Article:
Judge sends ‘slaves’ forced to grow cannabis to prison

By Chris Bovey

A court has heard how two Vietnamese men caught growing hundreds of cannabis plants in a Portsmouth house were ‘virtually slaves’.

Sen Dang, 34, and Nhi Nguy, 33 had travelled from Vietnam under false pretences. They had their passports taken from them in France and were then put to work growing cannabis in the United Kingdom.

Dang and Nguy were ultimately arrested after police found 200 plants at a home in Portsmouth. Fingerprints linked them to further cannabis grows found in other parts of England too.

Judge Richard Price sentences two Vietnamese victims of slavery to prison for production of cannabis.

Judge Richard Price

The pair were each jailed for one year after admitting the offence of being concerned with the production of a class B drug. Even Judge Richard Price showed a degree of compassion when sentencing them; stating that the pair growing Cannabis, were treated ‘like slaves’. However, that didn’t stop him from wasting approximately £50,000 of tax payers money sending them to prison for one year (assuming they serve a little under half their sentence before they are deported). The judge’s hands were possibly tied because of the Sentencing Guidelines and he should at least be complimented for acknowledging they were victims of slavery, and for not giving a harsher sentence.

Addressing Nguy and Dang; both of no fixed abode, Judge Richard Price during sentencing said of their actions: “You both knew that it was against the law but you are not entirely responsible for some of what has happened to you.

“I have no doubt you were brought here under false pretences.

“I have no doubt you were led into this slavery, for it is a form of slavery, to produce a controlled drug of class B, and I take all those matters into account, very much into account, as I do your desire to return to Vietnam as soon as possible.”

While some compassion here has been demonstrated by Judge Richard Price; at the end of the day, the British taxpayer is still to spend tens of thousands of pounds incarcerating two victims of slavery. Not to mention the costs of the police investigation and bringing them to court.

This is just the tip of the iceberg too. Dang and Nguy are a mere drop in the ocean. The truth is there are many more victims of people trafficking, including children who are forcibly brought to Britain to grow cannabis by organised criminals. The people at the top seldom get caught though.

The reason they are here is because there is a huge demand for cannabis in the UK and when there is a demand for a product, it will either be supplied by a regulatory model or the criminal black market. Alcohol prohibition didn’t work in the USA. It only spawned a mass epidemic of organised crime. The sad case of Dang and Nguy from Vietnam is further proof the War on Drugs supported by the International Narcotics Control Board has been a dismal failure.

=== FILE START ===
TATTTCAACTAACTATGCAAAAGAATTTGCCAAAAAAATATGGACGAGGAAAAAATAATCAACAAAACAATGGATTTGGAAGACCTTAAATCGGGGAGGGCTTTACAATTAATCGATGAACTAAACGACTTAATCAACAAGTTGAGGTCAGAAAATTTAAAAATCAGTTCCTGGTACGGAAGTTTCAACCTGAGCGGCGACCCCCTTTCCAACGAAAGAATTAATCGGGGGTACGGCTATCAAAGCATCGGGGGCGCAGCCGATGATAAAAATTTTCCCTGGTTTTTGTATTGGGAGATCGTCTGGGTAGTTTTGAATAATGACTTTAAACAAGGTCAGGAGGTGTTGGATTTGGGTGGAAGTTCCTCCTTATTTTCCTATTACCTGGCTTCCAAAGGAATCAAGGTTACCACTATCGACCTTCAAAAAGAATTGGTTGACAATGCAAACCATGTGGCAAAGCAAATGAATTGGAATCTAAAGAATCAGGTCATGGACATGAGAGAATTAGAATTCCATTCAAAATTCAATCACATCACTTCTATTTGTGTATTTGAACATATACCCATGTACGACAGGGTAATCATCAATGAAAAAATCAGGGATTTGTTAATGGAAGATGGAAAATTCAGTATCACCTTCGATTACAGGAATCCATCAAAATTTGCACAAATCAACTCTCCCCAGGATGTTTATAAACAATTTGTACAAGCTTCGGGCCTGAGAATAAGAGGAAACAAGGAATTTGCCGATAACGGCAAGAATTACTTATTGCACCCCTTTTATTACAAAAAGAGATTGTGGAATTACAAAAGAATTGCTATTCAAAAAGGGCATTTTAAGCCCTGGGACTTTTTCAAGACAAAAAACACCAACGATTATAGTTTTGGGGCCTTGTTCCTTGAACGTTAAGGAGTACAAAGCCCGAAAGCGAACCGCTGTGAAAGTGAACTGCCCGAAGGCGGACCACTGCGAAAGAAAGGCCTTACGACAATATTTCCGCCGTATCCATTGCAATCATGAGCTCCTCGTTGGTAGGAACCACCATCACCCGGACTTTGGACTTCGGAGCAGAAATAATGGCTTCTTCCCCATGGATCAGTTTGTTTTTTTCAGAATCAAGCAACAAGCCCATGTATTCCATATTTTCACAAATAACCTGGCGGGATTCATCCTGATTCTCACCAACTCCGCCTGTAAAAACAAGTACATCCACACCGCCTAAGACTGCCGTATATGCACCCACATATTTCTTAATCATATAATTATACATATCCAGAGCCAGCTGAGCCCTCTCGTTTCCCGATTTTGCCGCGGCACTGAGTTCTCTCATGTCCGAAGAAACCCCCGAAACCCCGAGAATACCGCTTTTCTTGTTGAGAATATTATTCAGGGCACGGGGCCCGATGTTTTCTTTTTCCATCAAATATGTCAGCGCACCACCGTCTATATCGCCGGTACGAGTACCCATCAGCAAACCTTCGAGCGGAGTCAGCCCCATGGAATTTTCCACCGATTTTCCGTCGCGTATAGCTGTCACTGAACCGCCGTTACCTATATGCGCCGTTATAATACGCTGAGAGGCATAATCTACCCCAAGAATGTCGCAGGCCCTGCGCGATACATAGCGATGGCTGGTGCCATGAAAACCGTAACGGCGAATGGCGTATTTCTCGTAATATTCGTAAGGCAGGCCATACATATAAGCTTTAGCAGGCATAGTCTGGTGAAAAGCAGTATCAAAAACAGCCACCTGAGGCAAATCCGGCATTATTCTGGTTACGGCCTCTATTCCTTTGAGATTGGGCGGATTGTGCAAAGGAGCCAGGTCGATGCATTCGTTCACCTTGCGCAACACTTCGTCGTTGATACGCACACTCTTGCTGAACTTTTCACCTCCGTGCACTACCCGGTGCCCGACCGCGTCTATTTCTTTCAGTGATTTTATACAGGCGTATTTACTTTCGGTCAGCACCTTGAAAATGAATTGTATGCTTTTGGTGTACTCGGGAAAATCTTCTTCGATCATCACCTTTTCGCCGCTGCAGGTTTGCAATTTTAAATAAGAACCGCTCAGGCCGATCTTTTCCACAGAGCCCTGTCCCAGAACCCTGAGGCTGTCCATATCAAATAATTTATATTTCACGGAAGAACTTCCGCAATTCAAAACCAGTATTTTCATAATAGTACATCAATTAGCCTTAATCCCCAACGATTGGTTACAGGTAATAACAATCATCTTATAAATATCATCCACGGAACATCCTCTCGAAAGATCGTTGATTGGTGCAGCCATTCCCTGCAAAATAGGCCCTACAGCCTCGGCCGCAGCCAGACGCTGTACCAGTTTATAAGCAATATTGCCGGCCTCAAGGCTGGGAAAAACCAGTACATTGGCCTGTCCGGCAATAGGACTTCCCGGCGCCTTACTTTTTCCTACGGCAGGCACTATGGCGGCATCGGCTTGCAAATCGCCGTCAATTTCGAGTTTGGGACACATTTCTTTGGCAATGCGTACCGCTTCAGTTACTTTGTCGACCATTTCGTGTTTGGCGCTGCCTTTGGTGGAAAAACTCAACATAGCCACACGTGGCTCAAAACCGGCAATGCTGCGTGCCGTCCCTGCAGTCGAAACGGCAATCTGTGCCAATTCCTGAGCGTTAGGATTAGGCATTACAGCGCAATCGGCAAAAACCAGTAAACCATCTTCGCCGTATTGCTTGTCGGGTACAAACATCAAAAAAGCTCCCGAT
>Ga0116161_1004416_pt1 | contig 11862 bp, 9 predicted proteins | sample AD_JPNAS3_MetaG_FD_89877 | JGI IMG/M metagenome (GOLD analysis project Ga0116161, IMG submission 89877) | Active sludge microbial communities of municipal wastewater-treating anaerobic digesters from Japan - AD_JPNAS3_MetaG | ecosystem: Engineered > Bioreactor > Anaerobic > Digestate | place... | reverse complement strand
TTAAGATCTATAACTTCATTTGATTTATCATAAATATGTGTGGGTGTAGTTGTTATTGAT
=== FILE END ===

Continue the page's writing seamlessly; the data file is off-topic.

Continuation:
It’s a scientifically proven fact cannabis is safer than legal alcohol, even the leader of the Free World, President Obama, has recently said so. That’s why many lawmakers in America and throughout the world are watching closely the legal sale of recreational pot in the US states of Colorado and Washington, as well as in the tiny Latin American country of Uruguay.

In Colorado you can now buy cannabis with quality controls at the point of sale, you can be sure it has not been grown by Vietnamese slave children and the state government is getting a good deal too, with millions of extra dollars being pumped into the state school system as a result of revenue raised from cannabis taxation, not to mention the money saved in courts, police, prisons, etc.,

In Britain, you can either grow your own cannabis, which risks having your door kicked down by men in uniform who will take your plants and haul you through the courts, possibly resulting in a custodial sentence. Or you can buy it on the black market, which will often be substandard cannabis that might have been grown by ruthless criminals involved in the heinous crimes of people trafficking and slavery.

The real crime here is prohibition and the only victims are Sen Dang and Nhi Nguy.

Our MPs need to take note of what is happening in the rest of the world, in which many states are examining the liberalisation of cannabis laws. The Liberals are almost certain to win the next Canadian elections and their leader Justin Trudeau is in favour of full legalisation and regulation.